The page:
BEIJING -- China's space technicians are preparing for the first major challenge faced by lunar satellite Chang'e-1 when the Earth eclipses the sun and blocks the supply of solar energy on Feb. 21.
Scientists have had to redirect the orbit of the satellite, which has been operating for 100 days as of Friday, in order to shorten the time it is out of direct sunlight.
The satellite, which has completed 1,135 orbits of the moon, would have been hidden from the solar rays for three to four hours, causing a possible power shortage, said Zhu Mincai, director of the Beijing Aerospace Control Center (BACC).
A picture of the dark side of the moon, taken by China's lunar orbiter Chang'e I, is released by the China National Space Administration on December 11, 2007. China's space technicians are preparing for the first major challenge faced by lunar satellite Chang'e-1 when the Earth eclipses the sun and blocks the supply of solar energy on Feb. 21.[cnsa.gov.cn]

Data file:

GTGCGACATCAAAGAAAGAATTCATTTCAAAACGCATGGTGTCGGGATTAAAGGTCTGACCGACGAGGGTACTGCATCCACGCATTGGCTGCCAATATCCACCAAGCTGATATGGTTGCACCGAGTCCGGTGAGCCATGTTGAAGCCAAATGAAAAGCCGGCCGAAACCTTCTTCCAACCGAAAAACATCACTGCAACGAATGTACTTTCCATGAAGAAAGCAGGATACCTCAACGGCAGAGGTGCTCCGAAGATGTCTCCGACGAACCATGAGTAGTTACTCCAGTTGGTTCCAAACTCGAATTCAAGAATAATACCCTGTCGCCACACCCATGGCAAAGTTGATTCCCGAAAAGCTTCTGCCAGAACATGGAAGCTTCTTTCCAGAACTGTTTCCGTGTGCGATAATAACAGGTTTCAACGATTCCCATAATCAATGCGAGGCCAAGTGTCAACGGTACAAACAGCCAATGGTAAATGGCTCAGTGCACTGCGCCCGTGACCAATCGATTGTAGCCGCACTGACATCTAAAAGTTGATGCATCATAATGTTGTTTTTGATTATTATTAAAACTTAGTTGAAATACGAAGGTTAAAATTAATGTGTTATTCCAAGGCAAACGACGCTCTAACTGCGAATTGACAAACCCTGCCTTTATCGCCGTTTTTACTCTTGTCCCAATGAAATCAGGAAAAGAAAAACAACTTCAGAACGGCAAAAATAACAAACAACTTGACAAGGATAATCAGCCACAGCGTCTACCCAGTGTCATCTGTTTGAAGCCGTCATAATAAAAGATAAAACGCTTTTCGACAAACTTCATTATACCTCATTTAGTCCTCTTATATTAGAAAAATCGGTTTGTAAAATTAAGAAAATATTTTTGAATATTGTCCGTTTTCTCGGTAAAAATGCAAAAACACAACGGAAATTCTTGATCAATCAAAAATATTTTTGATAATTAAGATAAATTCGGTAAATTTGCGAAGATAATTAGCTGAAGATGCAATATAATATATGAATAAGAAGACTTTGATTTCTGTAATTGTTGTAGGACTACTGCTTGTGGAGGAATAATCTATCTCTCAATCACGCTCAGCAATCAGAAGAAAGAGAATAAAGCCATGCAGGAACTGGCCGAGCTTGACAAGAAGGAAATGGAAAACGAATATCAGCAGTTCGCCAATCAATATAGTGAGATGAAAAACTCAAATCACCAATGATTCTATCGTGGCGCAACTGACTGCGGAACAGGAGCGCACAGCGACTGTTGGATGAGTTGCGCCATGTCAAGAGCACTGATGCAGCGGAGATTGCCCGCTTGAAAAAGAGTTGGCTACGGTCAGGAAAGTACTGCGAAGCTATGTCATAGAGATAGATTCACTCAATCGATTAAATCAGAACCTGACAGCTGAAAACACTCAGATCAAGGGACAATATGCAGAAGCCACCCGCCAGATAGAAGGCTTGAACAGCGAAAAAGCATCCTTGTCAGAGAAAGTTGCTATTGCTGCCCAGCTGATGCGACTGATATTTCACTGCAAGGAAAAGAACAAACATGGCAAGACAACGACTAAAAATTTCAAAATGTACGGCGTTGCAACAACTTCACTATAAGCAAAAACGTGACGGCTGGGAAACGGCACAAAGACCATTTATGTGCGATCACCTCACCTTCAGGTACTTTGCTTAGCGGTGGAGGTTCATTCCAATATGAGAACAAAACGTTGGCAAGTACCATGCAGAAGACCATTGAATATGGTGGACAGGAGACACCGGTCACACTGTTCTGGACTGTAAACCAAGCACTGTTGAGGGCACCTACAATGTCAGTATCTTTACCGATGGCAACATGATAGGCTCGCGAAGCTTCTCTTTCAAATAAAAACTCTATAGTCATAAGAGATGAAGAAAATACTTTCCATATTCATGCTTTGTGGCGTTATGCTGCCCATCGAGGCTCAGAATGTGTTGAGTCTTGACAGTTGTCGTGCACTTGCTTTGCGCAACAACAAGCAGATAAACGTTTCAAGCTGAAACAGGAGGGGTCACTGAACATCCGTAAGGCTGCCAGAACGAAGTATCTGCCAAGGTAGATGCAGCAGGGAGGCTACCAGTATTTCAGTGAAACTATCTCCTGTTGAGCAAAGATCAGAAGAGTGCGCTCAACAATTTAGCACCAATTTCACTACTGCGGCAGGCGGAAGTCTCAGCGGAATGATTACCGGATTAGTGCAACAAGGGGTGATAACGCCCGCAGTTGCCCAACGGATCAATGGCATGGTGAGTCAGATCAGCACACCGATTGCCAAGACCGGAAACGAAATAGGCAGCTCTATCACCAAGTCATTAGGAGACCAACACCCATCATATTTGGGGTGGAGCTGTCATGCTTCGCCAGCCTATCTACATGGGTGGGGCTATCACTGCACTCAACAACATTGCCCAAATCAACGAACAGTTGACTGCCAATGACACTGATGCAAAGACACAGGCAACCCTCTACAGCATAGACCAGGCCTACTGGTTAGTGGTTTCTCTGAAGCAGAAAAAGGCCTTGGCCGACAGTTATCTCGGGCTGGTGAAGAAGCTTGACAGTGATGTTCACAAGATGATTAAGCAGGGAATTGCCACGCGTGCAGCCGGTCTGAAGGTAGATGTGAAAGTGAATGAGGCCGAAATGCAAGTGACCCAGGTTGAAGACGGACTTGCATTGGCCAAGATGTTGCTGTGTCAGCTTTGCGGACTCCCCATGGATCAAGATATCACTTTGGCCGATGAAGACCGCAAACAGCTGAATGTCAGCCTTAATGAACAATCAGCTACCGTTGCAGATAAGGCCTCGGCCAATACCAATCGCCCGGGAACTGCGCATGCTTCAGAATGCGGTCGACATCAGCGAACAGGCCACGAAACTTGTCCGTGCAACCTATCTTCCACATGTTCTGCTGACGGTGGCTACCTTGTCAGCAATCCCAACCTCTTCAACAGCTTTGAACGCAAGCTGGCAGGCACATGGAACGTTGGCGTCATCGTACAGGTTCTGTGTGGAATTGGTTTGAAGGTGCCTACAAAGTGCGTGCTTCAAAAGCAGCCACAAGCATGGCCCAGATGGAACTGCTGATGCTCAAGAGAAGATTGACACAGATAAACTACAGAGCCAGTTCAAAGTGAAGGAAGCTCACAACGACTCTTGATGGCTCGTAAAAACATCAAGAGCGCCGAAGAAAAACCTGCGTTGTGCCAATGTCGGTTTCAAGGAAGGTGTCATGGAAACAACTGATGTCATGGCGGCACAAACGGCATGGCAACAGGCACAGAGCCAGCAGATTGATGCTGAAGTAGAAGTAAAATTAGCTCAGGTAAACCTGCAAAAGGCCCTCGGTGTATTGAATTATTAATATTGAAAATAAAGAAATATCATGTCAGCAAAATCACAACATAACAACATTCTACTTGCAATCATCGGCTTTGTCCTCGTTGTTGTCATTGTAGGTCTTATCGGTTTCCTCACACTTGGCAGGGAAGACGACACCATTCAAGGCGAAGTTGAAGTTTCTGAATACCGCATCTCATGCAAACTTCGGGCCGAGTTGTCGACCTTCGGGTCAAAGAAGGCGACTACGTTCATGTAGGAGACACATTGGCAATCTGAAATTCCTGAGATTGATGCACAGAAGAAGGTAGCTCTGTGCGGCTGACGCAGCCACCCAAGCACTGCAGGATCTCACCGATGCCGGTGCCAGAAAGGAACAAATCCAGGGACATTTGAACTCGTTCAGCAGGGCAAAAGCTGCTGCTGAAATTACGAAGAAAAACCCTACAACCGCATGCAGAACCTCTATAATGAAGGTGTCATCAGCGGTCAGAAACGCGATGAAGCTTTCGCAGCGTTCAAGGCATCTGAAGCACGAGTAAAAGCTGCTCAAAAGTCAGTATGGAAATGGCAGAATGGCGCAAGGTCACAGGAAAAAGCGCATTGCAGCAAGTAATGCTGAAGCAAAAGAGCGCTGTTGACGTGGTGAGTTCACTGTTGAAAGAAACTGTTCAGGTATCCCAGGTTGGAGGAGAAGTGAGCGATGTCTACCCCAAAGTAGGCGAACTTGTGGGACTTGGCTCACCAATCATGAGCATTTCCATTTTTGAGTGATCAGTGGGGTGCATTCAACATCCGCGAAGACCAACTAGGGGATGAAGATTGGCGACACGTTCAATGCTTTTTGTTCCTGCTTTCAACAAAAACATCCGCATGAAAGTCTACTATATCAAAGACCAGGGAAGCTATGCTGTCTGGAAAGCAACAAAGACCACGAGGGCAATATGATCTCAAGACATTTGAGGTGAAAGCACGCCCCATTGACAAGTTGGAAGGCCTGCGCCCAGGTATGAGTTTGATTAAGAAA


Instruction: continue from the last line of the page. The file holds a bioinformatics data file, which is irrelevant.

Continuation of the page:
The adjustment would shorten the time to two hours, ensuring enough solar power for the orbiter, said Zhu.
The eclipse will coincide with this year's traditional Chinese Lantern Festival when the moon will be wholly shadowed by the Earth.
Some facilities would be temporarily switched off during the eclipse, but this would have no major impact on the satellite's operation, said BACC scientist Liu Congjun.
The satellite would perform a second orbital adjustment during another eclipse in August, Liu said.
The 2,350-kilogram satellite carrying eight surveying facilities aims to make a three-dimensional survey of the moon's surface. It will also analyze the abundance and distribution of elements on the lunar surface, investigate the characteristics of the powdery soil layer on the surface, and explore the environment between the Earth and the moon.
The is the first step in China's three-stage moon mission, which will lead to a landing and launch of a rover vehicle around 2012. In the third phase, another rover will land and return to the Earth with lunar soil and stone samples for scientific research around 2017.